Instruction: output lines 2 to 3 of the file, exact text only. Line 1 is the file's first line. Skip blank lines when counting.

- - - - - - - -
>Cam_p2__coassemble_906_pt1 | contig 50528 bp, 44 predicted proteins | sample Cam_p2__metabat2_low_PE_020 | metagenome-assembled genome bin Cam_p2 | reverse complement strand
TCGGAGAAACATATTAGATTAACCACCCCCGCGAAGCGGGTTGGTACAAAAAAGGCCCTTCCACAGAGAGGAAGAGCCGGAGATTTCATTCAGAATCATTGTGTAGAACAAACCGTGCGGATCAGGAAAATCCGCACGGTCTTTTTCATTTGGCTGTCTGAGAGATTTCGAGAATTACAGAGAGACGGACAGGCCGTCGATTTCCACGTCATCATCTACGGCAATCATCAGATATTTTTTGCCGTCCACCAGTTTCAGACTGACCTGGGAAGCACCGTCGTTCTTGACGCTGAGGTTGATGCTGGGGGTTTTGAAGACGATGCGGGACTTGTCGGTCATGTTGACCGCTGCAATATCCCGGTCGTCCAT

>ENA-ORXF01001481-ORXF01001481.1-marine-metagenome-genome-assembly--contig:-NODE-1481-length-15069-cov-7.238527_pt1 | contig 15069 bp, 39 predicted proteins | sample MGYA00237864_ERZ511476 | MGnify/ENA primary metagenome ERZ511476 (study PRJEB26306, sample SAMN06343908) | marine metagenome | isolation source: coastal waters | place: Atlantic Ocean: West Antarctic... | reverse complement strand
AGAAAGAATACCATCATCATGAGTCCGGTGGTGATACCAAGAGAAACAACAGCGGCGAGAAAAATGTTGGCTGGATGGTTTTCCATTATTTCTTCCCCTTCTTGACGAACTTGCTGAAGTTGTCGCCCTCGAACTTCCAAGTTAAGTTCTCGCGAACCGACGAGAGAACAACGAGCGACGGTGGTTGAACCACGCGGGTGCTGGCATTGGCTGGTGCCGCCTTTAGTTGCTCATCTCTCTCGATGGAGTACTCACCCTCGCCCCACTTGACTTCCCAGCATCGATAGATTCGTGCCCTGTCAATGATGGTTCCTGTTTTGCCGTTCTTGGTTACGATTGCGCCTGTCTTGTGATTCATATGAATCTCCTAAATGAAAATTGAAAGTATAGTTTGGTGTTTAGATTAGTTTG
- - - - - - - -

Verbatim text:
TCGGAGAAACATATTAGATTAACCACCCCCGCGAAGCGGGTTGGTACAAAAAAGGCCCTTCCACAGAGAGGAAGAGCCGGAGATTTCATTCAGAATCATTGTGTAGAACAAACCGTGCGGATCAGGAAAATCCGCACGGTCTTTTTCATTTGGCTGTCTGAGAGATTTCGAGAATTACAGAGAGACGGACAGGCCGTCGATTTCCACGTCATCATCTACGGCAATCATCAGATATTTTTTGCCGTCCACCAGTTTCAGACTGACCTGGGAAGCACCGTCGTTCTTGACGCTGAGGTTGATGCTGGGGGTTTTGAAGACGATGCGGGACTTGTCGGTCATGTTGACCGCTGCAATATCCCGGTCGTCCAT

>ENA-ORXF01001481-ORXF01001481.1-marine-metagenome-genome-assembly--contig:-NODE-1481-length-15069-cov-7.238527_pt1 | contig 15069 bp, 39 predicted proteins | sample MGYA00237864_ERZ511476 | MGnify/ENA primary metagenome ERZ511476 (study PRJEB26306, sample SAMN06343908) | marine metagenome | isolation source: coastal waters | place: Atlantic Ocean: West Antarctic... | reverse complement strand